“Travel is fatal to prejudice, bigotry, and narrow-mindedness, and many of our people need it sorely on these accounts. Broad, wholesome, charitable views of men and things cannot be acquired by vegetating in one little corner of the earth all one’s lifetime.” – Mark Twain
It’s Saturday afternoon, and I am enjoying all the things about my home that I try to create for my clients. It feels welcoming and quiet, orderly and beautiful, and it’s the perfect place to be after two weeks of traveling abroad to Nyon, Switzerland, and Cape Town, South Africa. I feel grateful not only for shelter, but for one that welcomed me home with such a feeling of lightness and comfort. It feels like me. I love it for how it has supported me throughout my darkest days and my happiest moments, as we have raised a family and grown a business. It is a place where a stranger can feel welcome and invited to go deep. When I think about it, my home has evolved along with me, and has supported me on my journey to becoming the version I am now.
Before I left on the trip, I asked Gray Cathrall, Founder of the Piedmont Post, for a reprieve from writing my column A Life By Design for a month. I intended to create space to get things done in advance of my trip, and to make sure my clients and staff had what they needed before my departure. But the moment I made the request, I realized what I really needed was more space for new creative endeavors to germinate. Life is asking for something novel and different for me right now, and I’m feeling called to pivot toward some of the other projects that fuel my multi-passionate self. I have a desire to let go of some things to make room for what’s next. I don’t know exactly what it is, but life has taught me to get still so I can hear it speak.
And if there is anything I have learned over the years honing my craft as an interior designer, letting go of what doesn’t work to make space for the new in a physical space, can be just as well applied to our lives. When we want an upgraded life, it serves us well to let go of that which no longer serves our evolution as beings.
When I asked Gray if I could write a column for the Piedmont Post seven years ago, I had no idea it would be a catalyst for self-discipline and learning to be an effective writer. It has been a gift that served two purposes: one to bolster my voice in the community as an industry leader, and another in cultivating a connection to you, the readers of my monthly blog. Through the years, it has connected me to new friends, and opened doors for new experiences. I’ve crossed paths with incredible people who appreciate interior design as a way to create connection through heart-centered living.
Over these years as a writer, designer, and entrepreneur, I have found that I am most lit up by exploring life’s deeper meanings, and by talking from my heart about life in general. There seems to be a seamless connection to being a beauty maker. To be a beauty maker means to have discernment about what feels soulful versus what feels status quo in the curation of materials, furniture, and art. Writing for the general public began to feel more restrictive than I now feel called to be.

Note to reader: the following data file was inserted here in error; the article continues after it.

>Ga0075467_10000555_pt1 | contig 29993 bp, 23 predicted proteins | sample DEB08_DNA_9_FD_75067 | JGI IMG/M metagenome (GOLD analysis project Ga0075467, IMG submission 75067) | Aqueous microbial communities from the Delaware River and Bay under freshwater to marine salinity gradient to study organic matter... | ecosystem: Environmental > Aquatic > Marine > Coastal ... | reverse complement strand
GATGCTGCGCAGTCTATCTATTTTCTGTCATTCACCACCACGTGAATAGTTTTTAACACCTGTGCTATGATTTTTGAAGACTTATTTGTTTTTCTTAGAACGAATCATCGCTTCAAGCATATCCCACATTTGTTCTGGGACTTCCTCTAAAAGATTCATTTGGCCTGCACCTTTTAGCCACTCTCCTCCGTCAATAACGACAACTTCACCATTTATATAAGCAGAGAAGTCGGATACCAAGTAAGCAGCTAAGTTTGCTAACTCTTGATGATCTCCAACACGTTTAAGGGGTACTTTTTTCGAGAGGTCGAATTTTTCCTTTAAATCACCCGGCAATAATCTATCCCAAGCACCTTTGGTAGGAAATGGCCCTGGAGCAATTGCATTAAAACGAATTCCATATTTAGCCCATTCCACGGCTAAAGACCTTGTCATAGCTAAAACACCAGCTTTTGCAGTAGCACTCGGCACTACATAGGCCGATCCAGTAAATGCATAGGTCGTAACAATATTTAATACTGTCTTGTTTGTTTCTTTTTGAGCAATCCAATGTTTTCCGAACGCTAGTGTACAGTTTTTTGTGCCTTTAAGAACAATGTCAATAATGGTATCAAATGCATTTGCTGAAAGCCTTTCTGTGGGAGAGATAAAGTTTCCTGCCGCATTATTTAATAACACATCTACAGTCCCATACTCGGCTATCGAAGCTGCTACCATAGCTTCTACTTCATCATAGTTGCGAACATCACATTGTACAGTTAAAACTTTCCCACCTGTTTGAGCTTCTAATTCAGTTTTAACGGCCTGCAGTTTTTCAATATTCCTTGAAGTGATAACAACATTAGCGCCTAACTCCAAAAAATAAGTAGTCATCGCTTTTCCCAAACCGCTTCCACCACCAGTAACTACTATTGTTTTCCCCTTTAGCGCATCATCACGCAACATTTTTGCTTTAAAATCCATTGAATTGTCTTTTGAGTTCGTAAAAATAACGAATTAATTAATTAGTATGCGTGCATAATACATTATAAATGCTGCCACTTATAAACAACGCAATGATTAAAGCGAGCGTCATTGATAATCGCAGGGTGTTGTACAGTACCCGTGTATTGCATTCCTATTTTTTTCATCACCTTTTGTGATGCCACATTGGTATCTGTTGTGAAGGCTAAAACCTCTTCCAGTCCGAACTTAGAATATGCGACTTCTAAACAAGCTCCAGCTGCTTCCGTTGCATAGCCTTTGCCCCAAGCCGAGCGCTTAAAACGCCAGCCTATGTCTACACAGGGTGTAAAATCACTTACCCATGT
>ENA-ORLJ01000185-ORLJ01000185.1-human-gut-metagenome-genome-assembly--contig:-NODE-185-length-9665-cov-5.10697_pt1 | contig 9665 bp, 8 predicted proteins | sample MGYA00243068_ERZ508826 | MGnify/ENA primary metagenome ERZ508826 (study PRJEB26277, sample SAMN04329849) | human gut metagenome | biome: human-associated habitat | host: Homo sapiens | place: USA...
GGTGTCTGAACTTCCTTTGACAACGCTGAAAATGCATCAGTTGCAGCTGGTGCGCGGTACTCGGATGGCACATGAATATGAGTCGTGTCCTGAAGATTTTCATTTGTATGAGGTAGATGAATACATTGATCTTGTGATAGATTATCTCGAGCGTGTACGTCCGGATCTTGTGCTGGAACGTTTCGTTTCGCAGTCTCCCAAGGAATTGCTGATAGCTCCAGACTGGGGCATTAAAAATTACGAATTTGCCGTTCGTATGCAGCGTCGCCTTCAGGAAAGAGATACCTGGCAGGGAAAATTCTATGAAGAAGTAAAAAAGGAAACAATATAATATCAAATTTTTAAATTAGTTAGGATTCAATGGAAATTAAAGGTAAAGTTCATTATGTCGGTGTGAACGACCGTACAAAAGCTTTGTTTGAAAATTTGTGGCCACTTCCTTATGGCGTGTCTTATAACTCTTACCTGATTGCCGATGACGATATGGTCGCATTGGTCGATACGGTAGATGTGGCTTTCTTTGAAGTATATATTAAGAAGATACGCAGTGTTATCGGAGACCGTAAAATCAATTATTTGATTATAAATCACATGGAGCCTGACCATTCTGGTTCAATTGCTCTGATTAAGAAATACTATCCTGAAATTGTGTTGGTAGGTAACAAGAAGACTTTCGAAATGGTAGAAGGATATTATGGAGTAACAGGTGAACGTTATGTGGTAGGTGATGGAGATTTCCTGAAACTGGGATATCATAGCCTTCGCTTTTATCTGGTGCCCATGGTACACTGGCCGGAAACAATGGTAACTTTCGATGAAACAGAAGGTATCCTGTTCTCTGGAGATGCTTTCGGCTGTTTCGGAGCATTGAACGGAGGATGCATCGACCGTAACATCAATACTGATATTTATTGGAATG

So to that end, I decided to let go of writing this column for the monthly Piedmont Post. Now I intend to focus on writing more audaciously and pointedly about the correlation between heart and home. So here we are. Just me and you. And we’re about to get more intimate. If it makes you squirm to think about feelings and healing what hurts, that’s okay. What I can tell you is that the freedom on the other side of emotional expression is intoxicating. It can only make your life and humanity better.
The profundity of my recent journey overseas was described so beautifully in the Mark Twain quote I stumbled upon at the top of this blog. I could not have asked for a more perspective-broadening, wholesome, deepening experience than the one I enjoyed in my travels with dear clients of ours. Nothing could have prepared me for the joy of those new discoveries. I listened to the tales and history of the people of South Africa from my client who is so passionate about the freedoms brought through the struggles of a country near collapse. I heard about how it was re-established with more equality and value of freedom through the shift in government when Nelson Mandella took over. Like our own tortured country, South Africa has a long way to go to establish true equality among the many cultures in that nation, but it opened my mind and heart to learn, and to feel the warmth of the people I met there.
The joy of being on the receiving end of such grace, hospitality, and exposure to so many beautiful people, vistas, sunsets, and new friendships affirmed for me a proverb I heard recently:
“To feel rich, just count the things you have that money cannot buy.”
Photo Credits: All photos by Laura Martin Bovard
A version of this article appeared in the Piedmont Post